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Slipped Disc Pain


#1

what is the best cure for slipped disc ?


#2

I’m not comfortable with the words “best” or “cure” - but generally speaking acupuncture does extremely well with a broad range of disc issues. It is often one of the easier things to treat as far as what the average Chinese Medicine practitioner will see on a given day.

Generally within the confines of Chinese Medicine, the “best” will be acupuncture combined with cupping and tuina.

Some possibly relevant studies and theoretical information:


#3

Hi Chad, I needle the relevant jia ji points deeply down to the bone (the articular surfaces), and then use a second needle at the next superior bladder point. So, if you are using the Jia Ji point at L5 S1 then the second point will be UB 25.

Then connect the electro between the jia ji and UB 25, and generate a dispersing pulse (approx 40-60 Hrtz frequency). The patient should feel a painless buzzing sensation. Adjust the intensity as it will fade, every 5-10 minutes. Always use the patient as the guide, this treatment should never be painful!

Retain needles for 30- 40 minutes. I repeat this treatment twice a week for approx 3 weeks, then push it out to weekly, then 5-6 weekly. I have had excellent results using this technique.

It is important to know dermatome distribution patterns so you can isolate the correct spinal segment to be treated. In my experience this is usually L5/S1 or L4/L5 or both.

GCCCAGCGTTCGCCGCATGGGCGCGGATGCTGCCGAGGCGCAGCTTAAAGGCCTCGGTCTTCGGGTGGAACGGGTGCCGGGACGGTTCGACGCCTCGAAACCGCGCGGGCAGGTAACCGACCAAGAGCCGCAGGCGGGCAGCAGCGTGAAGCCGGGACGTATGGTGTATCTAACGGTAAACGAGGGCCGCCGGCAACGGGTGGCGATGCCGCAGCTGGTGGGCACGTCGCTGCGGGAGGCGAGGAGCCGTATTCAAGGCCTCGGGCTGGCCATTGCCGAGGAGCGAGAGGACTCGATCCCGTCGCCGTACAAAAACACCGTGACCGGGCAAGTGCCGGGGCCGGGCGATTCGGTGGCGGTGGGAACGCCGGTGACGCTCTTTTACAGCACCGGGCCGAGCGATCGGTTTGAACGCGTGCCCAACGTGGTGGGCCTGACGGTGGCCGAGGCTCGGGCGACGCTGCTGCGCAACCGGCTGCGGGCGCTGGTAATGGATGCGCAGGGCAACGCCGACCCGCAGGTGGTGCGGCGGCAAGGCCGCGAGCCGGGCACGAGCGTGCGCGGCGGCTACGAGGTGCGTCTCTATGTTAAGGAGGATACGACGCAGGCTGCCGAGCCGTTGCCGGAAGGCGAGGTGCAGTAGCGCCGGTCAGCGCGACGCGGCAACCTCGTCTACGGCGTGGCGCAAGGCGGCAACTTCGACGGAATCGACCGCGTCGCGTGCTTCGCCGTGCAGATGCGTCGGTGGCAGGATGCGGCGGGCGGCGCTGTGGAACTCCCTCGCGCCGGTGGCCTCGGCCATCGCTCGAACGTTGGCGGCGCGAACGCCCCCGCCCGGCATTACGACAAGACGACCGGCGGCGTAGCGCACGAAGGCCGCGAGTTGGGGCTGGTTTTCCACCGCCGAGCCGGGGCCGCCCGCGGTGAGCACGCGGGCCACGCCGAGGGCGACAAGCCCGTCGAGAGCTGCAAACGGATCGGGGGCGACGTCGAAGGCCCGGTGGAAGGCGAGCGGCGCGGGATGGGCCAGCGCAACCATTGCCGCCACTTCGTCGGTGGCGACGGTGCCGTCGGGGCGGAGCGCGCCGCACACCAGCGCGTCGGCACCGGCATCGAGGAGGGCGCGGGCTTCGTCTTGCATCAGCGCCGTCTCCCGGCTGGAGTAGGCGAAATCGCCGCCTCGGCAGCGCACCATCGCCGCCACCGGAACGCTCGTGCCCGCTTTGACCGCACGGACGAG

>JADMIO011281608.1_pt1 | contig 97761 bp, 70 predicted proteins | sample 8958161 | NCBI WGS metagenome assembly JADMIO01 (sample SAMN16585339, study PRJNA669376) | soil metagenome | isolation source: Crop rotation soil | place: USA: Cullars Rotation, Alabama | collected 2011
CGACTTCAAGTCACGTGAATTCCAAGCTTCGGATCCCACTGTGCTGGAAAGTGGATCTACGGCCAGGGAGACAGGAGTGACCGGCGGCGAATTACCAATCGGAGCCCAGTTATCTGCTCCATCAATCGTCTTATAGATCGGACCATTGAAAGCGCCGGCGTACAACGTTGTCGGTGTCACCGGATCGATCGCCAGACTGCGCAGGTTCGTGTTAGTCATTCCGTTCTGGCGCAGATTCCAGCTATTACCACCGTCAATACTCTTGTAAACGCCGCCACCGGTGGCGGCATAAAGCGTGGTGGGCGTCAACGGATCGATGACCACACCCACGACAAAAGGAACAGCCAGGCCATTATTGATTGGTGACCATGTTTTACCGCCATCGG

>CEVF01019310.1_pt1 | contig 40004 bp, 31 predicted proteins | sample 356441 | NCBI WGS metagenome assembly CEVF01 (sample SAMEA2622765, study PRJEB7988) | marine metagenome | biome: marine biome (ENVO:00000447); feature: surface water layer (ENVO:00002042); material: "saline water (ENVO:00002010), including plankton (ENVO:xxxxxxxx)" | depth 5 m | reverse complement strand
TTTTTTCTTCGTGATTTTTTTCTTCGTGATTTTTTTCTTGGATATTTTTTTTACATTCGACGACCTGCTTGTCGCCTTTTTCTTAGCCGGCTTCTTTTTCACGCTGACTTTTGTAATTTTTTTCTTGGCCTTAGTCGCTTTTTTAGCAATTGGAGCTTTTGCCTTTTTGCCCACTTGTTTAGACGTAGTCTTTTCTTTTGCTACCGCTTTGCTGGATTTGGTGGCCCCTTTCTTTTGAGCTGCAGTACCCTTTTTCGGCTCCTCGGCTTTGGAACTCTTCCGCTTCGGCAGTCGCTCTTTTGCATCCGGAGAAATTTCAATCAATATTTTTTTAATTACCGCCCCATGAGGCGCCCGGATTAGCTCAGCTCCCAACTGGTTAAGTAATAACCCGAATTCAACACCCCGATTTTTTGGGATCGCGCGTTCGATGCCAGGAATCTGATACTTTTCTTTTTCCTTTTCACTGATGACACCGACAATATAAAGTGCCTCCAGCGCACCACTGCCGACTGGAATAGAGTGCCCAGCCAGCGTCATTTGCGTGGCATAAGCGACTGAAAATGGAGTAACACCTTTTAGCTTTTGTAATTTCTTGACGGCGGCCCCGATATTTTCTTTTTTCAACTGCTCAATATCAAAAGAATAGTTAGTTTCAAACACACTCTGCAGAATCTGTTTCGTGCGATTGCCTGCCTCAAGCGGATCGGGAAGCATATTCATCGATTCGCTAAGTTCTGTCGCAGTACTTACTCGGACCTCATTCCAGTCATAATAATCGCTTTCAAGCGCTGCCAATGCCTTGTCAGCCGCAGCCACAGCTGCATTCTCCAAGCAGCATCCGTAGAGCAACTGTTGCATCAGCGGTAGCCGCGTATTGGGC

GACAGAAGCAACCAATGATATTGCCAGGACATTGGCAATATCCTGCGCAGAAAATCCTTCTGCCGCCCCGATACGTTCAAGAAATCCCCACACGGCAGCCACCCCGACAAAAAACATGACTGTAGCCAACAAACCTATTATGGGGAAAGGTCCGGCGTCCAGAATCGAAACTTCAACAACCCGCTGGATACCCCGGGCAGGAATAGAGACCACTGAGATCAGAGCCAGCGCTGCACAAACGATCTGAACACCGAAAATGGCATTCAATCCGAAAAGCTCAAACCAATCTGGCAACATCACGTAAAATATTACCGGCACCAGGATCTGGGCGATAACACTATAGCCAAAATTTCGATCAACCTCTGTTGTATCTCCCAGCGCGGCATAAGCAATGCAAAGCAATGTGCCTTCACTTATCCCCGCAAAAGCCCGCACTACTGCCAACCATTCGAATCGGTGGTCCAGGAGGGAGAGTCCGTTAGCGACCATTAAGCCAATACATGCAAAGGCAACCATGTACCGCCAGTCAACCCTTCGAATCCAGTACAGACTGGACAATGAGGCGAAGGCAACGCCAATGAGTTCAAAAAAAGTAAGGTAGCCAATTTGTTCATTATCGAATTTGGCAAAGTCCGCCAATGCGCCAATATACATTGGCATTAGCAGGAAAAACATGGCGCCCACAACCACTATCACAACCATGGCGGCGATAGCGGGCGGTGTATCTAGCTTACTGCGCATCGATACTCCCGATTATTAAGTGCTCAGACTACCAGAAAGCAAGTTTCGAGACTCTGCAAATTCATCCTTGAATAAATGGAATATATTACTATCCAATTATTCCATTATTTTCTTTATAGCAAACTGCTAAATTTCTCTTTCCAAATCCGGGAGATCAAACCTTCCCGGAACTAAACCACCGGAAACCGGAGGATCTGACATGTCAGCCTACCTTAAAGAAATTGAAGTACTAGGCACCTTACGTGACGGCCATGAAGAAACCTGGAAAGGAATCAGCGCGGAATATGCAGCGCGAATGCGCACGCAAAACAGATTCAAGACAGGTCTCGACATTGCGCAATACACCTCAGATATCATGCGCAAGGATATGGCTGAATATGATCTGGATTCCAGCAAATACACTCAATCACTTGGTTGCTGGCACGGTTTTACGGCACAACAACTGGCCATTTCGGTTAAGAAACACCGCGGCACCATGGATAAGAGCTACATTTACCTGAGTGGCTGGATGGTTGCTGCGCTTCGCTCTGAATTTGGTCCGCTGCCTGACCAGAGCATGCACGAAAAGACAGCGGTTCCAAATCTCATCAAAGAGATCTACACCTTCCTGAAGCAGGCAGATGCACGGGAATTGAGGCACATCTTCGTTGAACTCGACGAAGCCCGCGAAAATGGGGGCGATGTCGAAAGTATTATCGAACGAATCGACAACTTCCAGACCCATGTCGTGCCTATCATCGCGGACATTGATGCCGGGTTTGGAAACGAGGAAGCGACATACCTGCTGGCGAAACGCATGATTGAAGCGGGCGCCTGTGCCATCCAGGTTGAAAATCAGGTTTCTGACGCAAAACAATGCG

Hope this helps.
Nathan Burns BHSc


#4

Have you not considered chiropractic first? Manipulation techniques (just like chiropractic has with Gonstad, Thompson, Palmer, etc.) are an inclusive component of TCM and are taught in schools all across China alongside Tui Na and Wai Gong tracks–within the context of TCM framework. A quick YouTube search can give you an idea of what to expect. So ideally, any practitioner of TCM that stays true to its roots would automatically think to give manipulation of the lower-dimensional body a try first before working directly on the energy channels.

I’m a purist, I know :smile:


#5

Have any of your patients received an X-ray after successful treatment to document if the disc has actually changed location? That would be fascinating to see.


#6

In my experience chiro manipulation can be detrimental to disc herniation.
Or if it does work it gives only temporary relief.
Cheers


#7

The movement of the disc is usually only a matter of millimeters, which
would be hard to pick up on an xray.
This is usually enough to improve the condition.


#8

I strongly second that. We are always trying to fix people up after adjustments have either not helped them at all or in too many cases made them worse. Proper tuina has theoretical aspects to some parts of chiro theory with much better techniques in my opinion. What you are needing generally is vertical space which largely comes from loosening the tissue and muscle in broader areas than the are of pain (in basic terms). It’s also important to note that the body doesn’t feel pain - the mind does. Working broadly as is the case with properly applied Chinese Medicine deals with these issues from all aspects leading to better long term results with less intervention.


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